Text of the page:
Negotiations between EU countries over plans for a new Russia sanctions package are intensifying, and diplomats are preparing for talks to stretch well into Friday night — or even beyond.
The EU executive is trying to get Hungary and Slovakia to support their proposal for a total ban on Russian oil in order to put maximum economic pressure on Vladimir Putin over his invasion of Ukraine.
European diplomats had hoped the bloc’s sixth package of sanctions would be approved on Friday if EU ambassadors did gather for their final round of formal talks.
But the scramble How long countries will wean themselves off Russian oil could drag on into the weekend, according to several EU diplomats.
“I reckon it will be quite a long session tomorrow,” a diplomat said on Thursday. “I can’t rule out going into the weekend.”
“We’re going to have a long night on Friday,” agreed another EU diplomat.
As an expected ad hoc meeting of EU ambassadors did not take place on Thursday, negotiations between the European Commission and EU countries are instead taking place over phone lines and in one-to-one meetings.
Even though reaching a consensus is hard work, Brussels diplomats are still optimistic that the sanctions package will cross the finish line in the coming days.
“You can never be 100% sure, but it’s more likely than not,” said one of the diplomats. Another said he expected a political deal on Friday night and a formal adoption of the package on Saturday.
But whether this schedule is realistic will depend primarily on two players: Hungary and Slovakia.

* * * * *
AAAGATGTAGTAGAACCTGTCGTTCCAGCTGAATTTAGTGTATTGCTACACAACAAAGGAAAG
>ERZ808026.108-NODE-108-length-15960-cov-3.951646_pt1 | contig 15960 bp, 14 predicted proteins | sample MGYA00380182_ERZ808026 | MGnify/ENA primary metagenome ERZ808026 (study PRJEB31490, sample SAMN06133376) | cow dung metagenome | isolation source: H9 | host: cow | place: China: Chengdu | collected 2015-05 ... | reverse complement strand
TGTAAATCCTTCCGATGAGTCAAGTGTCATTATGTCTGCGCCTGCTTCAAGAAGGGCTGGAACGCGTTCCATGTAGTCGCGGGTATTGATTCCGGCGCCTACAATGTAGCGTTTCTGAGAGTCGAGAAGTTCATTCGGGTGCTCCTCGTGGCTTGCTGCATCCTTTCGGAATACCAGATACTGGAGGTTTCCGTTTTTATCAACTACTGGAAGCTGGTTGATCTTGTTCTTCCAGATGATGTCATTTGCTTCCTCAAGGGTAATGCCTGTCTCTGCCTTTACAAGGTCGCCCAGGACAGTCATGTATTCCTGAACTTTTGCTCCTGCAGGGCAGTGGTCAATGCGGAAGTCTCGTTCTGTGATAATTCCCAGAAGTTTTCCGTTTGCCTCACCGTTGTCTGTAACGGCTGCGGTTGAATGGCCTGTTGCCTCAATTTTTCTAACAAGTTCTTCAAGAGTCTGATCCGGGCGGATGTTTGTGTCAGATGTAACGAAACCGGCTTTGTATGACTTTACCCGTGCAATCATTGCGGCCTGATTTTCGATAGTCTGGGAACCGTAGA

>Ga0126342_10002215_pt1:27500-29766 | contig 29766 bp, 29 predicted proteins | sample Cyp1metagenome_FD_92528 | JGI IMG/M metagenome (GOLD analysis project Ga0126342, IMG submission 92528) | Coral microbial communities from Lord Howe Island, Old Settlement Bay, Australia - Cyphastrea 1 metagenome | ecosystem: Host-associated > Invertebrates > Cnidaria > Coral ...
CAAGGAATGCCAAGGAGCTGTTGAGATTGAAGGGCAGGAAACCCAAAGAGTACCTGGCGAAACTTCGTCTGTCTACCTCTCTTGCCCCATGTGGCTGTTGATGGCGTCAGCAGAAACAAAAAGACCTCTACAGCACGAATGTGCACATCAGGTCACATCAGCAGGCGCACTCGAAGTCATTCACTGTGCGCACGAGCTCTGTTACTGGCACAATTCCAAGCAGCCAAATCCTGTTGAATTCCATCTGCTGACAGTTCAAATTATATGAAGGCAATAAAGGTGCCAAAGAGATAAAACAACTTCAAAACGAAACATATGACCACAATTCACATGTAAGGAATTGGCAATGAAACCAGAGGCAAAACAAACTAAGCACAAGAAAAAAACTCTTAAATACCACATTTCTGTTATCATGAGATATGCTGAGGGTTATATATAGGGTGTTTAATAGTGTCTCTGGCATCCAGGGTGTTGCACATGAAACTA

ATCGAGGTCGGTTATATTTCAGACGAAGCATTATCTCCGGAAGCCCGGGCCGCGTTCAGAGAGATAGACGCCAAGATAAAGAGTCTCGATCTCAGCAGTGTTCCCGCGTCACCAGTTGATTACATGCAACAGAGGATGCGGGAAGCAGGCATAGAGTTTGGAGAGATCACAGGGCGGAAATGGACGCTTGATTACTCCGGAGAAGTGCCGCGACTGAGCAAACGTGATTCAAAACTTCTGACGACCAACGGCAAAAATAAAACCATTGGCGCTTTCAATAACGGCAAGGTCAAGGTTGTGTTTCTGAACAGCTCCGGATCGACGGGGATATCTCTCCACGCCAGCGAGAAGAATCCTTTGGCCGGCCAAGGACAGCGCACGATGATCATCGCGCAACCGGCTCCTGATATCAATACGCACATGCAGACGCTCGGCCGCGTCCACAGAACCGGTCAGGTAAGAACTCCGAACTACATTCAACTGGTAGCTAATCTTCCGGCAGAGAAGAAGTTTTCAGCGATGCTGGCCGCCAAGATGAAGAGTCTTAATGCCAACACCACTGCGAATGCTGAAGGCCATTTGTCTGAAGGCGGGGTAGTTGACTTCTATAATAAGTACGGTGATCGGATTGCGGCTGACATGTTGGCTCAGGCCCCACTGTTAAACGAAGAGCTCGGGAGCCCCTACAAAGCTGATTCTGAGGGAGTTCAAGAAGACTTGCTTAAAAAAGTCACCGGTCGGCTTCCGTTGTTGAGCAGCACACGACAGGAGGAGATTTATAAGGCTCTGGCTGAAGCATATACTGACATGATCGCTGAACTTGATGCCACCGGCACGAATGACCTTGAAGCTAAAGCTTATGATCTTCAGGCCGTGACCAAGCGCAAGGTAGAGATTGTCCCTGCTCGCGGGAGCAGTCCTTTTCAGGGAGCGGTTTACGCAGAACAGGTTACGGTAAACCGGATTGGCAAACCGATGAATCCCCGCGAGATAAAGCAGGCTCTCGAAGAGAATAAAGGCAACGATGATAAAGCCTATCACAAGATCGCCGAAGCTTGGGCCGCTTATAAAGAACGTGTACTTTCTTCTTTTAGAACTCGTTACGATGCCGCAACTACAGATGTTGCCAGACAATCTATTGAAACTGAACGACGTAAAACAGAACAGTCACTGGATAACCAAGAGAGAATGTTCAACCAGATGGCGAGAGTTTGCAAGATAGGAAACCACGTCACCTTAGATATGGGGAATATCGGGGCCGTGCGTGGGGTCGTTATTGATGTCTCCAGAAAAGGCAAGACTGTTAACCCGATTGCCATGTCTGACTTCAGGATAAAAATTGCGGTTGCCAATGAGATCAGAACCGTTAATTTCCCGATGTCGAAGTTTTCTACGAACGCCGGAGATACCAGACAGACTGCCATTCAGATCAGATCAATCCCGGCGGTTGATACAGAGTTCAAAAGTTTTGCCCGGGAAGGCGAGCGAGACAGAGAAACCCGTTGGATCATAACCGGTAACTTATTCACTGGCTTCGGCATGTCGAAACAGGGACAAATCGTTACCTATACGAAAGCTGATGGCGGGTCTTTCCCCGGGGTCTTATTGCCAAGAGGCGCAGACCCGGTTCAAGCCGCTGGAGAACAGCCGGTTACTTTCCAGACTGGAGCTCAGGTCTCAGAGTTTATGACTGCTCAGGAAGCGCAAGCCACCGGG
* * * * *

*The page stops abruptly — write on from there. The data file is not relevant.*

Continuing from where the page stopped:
The commission sent out its sanctions proposals late Tuesday evening. On Wednesday, she began a first high-level political discussion with the 27 EU countries – and both Slovakia and Hungary were quick to reject the plans, arguing they needed more time to phase out Russian oil than planned.
The plans call for a phase-out of crude oil within six months and refined fuels by the end of the year. Under the current draft, Hungary and Slovakia have an additional year before the embargo comes into effect to accommodate their dependence on Russian oil.
The two countries are pushing against that timeframe, saying they need longer – and it looks like they could succeed. According to another EU diplomat, Hungary and Slovakia could get another year of preparation time.
But other countries could also benefit from the flexibility, the EU diplomat said, as the Czech Republic and Bulgaria line up for a potentially longer phase-out.
That could be a hard pill for other countries, who argue that the proposed ban in its current form is already starting too late.
https://www.politico.eu/article/von-der-leyens-team-hits-phones-in-scramble-to-find-oil-sanctions-compromise/?utm_source=RSS_Feed&utm_medium=RSS&utm_campaign=RSS_Syndication Von der Leyen's team scrambles to find compromise on Russian oil ban - POLITICO